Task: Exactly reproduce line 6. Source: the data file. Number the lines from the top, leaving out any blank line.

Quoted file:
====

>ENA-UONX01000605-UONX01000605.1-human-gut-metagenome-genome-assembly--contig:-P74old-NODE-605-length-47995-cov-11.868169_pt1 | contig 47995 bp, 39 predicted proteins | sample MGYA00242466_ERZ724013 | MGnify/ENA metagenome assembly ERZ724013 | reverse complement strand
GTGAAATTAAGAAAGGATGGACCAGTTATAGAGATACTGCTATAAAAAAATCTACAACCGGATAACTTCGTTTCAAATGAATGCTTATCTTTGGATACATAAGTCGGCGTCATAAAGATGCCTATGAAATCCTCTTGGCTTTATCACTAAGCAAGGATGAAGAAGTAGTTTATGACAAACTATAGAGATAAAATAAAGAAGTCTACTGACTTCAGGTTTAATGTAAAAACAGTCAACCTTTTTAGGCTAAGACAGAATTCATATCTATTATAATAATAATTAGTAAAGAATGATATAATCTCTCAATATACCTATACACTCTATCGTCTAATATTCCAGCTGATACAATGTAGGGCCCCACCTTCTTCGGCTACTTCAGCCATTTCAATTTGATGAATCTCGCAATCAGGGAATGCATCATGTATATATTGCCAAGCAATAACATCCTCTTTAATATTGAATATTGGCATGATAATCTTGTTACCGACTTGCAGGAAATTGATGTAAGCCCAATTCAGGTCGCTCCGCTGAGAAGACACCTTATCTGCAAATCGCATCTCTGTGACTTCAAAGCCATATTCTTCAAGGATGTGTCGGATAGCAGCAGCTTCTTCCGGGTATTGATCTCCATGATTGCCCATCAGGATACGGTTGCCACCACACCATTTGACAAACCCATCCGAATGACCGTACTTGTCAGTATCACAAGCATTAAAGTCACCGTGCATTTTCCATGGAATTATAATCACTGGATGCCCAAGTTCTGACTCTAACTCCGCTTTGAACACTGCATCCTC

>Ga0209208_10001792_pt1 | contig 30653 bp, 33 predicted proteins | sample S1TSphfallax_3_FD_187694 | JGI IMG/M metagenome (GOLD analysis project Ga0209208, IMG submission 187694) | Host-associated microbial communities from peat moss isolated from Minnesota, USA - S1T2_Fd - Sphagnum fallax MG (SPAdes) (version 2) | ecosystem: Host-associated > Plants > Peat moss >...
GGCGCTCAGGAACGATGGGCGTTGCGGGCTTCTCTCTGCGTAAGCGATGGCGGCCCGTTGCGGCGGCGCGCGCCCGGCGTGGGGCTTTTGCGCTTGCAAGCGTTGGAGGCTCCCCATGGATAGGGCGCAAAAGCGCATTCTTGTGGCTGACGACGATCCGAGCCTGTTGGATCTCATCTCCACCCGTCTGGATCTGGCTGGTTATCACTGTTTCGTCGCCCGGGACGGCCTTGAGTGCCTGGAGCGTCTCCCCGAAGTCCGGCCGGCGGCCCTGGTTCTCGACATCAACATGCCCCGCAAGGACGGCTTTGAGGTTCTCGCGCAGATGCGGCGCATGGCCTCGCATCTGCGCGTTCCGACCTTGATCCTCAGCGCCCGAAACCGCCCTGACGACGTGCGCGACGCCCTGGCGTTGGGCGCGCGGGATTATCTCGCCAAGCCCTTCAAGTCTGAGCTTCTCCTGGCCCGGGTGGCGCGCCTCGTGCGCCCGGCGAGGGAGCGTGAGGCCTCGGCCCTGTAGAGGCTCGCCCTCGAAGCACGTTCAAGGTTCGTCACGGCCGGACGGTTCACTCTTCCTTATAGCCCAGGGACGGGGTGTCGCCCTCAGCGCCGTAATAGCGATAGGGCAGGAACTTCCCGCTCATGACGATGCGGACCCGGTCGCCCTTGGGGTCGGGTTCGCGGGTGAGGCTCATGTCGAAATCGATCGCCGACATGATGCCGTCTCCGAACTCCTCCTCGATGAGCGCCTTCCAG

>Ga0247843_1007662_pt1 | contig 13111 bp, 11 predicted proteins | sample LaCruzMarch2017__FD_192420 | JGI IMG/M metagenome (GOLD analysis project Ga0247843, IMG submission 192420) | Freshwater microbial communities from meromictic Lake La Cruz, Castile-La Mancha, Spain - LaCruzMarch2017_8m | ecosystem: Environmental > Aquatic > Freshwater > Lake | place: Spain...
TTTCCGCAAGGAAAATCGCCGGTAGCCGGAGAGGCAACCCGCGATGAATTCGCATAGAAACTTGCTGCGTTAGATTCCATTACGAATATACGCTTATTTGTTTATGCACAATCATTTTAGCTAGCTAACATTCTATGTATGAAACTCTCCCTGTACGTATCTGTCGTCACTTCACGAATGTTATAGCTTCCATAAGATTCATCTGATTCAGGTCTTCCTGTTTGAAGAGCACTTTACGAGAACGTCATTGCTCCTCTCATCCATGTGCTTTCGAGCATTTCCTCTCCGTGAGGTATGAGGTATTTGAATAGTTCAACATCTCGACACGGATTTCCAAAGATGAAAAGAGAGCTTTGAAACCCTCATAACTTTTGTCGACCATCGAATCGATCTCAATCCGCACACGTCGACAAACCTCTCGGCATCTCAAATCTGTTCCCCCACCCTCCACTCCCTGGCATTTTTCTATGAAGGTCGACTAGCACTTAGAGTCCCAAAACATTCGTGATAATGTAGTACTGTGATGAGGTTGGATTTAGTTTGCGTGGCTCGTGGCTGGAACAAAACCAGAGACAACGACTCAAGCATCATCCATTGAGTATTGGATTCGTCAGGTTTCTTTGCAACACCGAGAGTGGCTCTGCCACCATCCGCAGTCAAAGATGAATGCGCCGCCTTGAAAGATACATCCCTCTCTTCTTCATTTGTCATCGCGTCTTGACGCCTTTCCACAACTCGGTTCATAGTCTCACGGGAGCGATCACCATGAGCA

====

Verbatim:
TTTCCGCAAGGAAAATCGCCGGTAGCCGGAGAGGCAACCCGCGATGAATTCGCATAGAAACTTGCTGCGTTAGATTCCATTACGAATATACGCTTATTTGTTTATGCACAATCATTTTAGCTAGCTAACATTCTATGTATGAAACTCTCCCTGTACGTATCTGTCGTCACTTCACGAATGTTATAGCTTCCATAAGATTCATCTGATTCAGGTCTTCCTGTTTGAAGAGCACTTTACGAGAACGTCATTGCTCCTCTCATCCATGTGCTTTCGAGCATTTCCTCTCCGTGAGGTATGAGGTATTTGAATAGTTCAACATCTCGACACGGATTTCCAAAGATGAAAAGAGAGCTTTGAAACCCTCATAACTTTTGTCGACCATCGAATCGATCTCAATCCGCACACGTCGACAAACCTCTCGGCATCTCAAATCTGTTCCCCCACCCTCCACTCCCTGGCATTTTTCTATGAAGGTCGACTAGCACTTAGAGTCCCAAAACATTCGTGATAATGTAGTACTGTGATGAGGTTGGATTTAGTTTGCGTGGCTCGTGGCTGGAACAAAACCAGAGACAACGACTCAAGCATCATCCATTGAGTATTGGATTCGTCAGGTTTCTTTGCAACACCGAGAGTGGCTCTGCCACCATCCGCAGTCAAAGATGAATGCGCCGCCTTGAAAGATACATCCCTCTCTTCTTCATTTGTCATCGCGTCTTGACGCCTTTCCACAACTCGGTTCATAGTCTCACGGGAGCGATCACCATGAGCA